Scandal-plagued PSU tries to rewrite its narrative
STATE COLLEGE — Austin Puchany had a hard time fitting his belongings into a 15-by-12-foot dorm room at Penn State on Friday, his Steelers and Pirates gear stuffed into his modest closet.
But what the 18-year-old Bishop Canevin grad from Cecil didn't have a hard time with was deciding to come to Happy Valley to pursue medicine. The Jerry Sandusky child sex abuse scandal less than two years ago? He didn't consider it much.
“It honestly didn't bother me,” Puchany said. “Obviously, it was a terrible thing, but as far as the academic side, Penn State is still a great school.”
Puchany is among thousands of students moving into State College this weekend, many of whom are trying to move on from the turmoil that's plagued the university, once the gold standard for ethics.
The turmoil includes NCAA sanctions, a looming criminal trial for three former administrators and selection of a new president.
Penn State has lost significant cash since the scandal broke in November 2011 and now is pinching pennies.
Officially, the university spent $47.7 million, as of May 31, on matters related to the Sandusky scandal, according to university spokespeople. That figure includes only costs associated with the first installment of the NCAA fine, legal fees, public relations and consulting.
It doesn't include money spent toward implementing 118 of 119 recommendations outlined by Louis Freeh in his university-commissioned report, which cost $8 million. It doesn't account for $60 million set aside to settle with 25 of Sandusky's accusers.
Penn State maintains that student tuition and taxpayer money have not and will not go toward costs associated with the scandal. It plans to pay for most costs through insurance, but it's entangled in a lawsuit with its insurance company that's refused to pay victims' settlements.
The $60 million NCAA fine is expected to be paid through football reserves, the deferring of capital and maintenance projects and an internal loan the central university issued to the self-supporting athletic department.
There's little evidence Penn State students and faculty are much affected by the monetary mess. But the effects are beginning to seep through.
Penn State faculty and staff across the commonwealth launched a campaign to toss the new wellness program, which President Rodney Erickson said in a letter to staff members was implemented “to allow us to better control the currently unmanageable increases in health care costs for our benefits-enrolled faculty and staff.”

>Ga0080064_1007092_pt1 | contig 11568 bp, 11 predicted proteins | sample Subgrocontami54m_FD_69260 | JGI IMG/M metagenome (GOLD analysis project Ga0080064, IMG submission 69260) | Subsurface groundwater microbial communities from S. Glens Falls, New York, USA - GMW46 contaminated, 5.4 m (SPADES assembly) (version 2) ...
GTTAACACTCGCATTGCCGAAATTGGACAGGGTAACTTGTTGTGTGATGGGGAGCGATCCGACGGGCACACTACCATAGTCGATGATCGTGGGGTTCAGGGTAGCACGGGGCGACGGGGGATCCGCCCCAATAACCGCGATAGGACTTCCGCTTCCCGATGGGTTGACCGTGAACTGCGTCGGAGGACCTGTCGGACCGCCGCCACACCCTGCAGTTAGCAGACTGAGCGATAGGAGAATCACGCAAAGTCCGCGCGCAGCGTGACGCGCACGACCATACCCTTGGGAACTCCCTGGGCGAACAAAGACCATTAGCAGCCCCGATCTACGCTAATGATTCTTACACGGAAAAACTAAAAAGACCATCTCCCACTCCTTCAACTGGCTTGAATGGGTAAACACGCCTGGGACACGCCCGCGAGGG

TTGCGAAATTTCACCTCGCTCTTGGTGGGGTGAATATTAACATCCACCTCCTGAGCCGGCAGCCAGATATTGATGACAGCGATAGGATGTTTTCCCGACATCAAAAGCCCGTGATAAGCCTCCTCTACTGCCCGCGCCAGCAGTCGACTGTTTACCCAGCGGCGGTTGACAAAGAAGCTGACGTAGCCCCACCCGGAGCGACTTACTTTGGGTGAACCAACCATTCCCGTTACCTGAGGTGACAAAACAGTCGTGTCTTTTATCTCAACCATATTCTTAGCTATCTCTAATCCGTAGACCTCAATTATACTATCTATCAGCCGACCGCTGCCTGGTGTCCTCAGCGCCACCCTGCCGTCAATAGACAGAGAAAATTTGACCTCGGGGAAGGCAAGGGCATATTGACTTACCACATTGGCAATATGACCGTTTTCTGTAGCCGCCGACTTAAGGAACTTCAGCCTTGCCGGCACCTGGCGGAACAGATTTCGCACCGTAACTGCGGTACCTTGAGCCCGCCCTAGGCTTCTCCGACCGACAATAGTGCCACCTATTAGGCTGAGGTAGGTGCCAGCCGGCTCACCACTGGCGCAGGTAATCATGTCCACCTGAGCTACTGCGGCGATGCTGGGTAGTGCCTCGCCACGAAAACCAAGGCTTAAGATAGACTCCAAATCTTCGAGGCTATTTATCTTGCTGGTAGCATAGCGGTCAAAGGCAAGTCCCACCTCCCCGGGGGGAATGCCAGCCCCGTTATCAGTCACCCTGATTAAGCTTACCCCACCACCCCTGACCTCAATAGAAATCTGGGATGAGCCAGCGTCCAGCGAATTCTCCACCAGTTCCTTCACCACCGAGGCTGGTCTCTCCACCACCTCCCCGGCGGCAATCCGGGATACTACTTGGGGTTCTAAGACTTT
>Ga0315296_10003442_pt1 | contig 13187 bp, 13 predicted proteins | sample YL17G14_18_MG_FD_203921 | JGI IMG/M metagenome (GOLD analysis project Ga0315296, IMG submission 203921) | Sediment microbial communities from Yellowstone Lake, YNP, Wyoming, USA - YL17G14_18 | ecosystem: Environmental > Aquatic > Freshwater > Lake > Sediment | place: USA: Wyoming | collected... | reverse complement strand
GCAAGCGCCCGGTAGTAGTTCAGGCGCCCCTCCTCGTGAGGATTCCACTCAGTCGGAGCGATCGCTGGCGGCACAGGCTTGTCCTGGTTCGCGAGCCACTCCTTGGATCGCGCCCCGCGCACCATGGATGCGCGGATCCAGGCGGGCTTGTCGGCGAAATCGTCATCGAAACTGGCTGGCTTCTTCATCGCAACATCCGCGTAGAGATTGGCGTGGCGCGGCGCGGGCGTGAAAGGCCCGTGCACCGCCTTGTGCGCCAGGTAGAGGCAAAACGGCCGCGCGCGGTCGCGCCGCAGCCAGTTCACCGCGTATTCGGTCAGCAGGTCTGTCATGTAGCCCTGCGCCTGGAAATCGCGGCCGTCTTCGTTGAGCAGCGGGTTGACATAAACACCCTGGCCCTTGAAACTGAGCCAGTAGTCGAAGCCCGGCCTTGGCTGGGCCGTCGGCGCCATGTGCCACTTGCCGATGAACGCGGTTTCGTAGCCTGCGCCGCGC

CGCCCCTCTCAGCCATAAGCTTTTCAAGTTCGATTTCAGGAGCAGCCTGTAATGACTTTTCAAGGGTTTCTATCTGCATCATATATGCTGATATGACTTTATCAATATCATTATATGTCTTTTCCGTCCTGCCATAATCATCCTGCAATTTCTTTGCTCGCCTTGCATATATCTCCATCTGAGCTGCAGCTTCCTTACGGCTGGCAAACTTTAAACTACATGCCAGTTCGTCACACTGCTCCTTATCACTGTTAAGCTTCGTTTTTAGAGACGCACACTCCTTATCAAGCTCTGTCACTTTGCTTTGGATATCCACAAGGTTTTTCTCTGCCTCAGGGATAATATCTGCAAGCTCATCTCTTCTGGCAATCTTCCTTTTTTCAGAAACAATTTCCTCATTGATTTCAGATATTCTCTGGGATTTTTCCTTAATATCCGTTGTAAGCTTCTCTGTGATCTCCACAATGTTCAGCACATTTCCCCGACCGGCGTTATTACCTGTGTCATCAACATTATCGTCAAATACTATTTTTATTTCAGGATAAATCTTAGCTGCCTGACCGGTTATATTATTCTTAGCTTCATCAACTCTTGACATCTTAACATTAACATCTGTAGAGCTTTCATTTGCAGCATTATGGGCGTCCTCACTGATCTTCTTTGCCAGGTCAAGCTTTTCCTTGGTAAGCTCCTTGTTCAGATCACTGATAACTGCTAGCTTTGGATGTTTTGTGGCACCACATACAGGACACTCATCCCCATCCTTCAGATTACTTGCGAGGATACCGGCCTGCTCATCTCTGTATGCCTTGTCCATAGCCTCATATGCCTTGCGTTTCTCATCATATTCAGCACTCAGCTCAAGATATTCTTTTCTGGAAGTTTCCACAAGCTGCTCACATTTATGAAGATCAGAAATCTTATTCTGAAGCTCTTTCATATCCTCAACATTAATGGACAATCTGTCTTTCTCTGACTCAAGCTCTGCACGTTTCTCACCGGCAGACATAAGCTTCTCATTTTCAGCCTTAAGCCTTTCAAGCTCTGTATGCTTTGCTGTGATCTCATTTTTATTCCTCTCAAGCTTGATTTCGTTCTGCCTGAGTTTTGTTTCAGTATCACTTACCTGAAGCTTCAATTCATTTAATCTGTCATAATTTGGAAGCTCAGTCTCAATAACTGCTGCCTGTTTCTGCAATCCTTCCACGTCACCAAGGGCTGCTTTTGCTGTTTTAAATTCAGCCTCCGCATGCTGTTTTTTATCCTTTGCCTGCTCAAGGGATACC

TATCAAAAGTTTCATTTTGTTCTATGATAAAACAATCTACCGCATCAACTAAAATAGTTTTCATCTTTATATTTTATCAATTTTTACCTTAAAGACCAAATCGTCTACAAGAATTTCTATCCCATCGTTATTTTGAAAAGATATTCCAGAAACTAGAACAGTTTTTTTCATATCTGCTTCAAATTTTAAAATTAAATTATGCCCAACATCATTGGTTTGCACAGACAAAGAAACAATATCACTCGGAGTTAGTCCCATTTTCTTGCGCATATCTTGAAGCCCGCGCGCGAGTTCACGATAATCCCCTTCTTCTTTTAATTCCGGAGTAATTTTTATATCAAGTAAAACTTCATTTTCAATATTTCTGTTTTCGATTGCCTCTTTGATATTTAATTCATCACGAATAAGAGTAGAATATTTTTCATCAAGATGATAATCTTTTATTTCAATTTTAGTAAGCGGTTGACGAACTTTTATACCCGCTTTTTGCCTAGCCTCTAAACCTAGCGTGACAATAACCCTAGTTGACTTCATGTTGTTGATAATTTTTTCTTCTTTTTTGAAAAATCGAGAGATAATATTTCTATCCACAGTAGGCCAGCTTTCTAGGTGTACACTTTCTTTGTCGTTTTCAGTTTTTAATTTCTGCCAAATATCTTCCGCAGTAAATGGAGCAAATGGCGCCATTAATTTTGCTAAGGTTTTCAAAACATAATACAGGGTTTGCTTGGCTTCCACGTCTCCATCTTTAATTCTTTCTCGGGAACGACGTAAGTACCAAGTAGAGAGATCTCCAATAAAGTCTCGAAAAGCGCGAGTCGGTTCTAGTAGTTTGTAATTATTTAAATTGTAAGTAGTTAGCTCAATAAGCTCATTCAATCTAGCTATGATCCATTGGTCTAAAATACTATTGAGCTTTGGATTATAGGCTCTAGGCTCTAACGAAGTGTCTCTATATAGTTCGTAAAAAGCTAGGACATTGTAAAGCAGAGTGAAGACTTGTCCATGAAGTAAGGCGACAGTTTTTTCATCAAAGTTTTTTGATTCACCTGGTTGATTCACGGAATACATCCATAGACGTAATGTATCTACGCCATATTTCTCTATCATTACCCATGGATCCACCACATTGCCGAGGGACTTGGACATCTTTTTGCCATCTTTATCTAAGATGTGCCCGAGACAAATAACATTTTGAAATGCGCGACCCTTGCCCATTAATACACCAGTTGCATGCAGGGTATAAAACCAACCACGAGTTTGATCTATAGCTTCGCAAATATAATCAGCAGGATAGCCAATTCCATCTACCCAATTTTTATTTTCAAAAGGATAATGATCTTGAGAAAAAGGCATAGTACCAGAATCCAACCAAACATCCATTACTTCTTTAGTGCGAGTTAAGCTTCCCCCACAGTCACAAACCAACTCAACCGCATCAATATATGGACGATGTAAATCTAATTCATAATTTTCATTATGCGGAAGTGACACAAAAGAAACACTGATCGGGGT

The program fines faculty and staff who don't participate in annual biometric screenings and fill out health questionnaires. It also penalizes those who smoke and have spouses on their plans who could receive health care from their own organizations.
Students feel the effects, too.
Royalties on licensed merchandise dropped by $700,000 in the past year, and $1 million in two years. That money traditionally went to fund student scholarships and student-related capital projects.
Penn State spokeswoman Lisa Powers didn't deny the drop in merchandise revenue was a result of “unimaginable turmoil,” but did say scholarships won't be reduced by the downturn in royalties. However, student-related capital projects could take a hit. The projects that could be reduced or delayed aren't known.
Some say that the effects aren't all bad.
Student body president Katelyn Mullen, 21, a senior from New Jersey, said she wanted to lead the university in a time of uncertainty and be a change agent. She says students are up to the challenge of changing the national narrative about Penn State.
“Initially, as students, we were very much on the defense and were taking a lot of hits and criticism from all over,” Mullen said. “Now, two years later, we're taking strides now more on the offensive side, and it's like we're trying to prove ourselves.”
Student and administration-led child abuse prevention programs have popped up in several of the university system's 20 campuses.
As for the mood on campus, it depends on whom you ask.
Mullen said older students who were around when the scandal broke are often more enmeshed in it. Incoming freshmen chose to come to the university despite the tumult.
“I've looked past it because I knew how great this university is,” said Jim Tersak, 18, another Bishop Canevin grad and new Penn State move-in. “Everyone threw shame on this university for the actions of one guy. But there are so many good things about this place. I love it already.”
Anna Orso is a freelance reporter based in State College.
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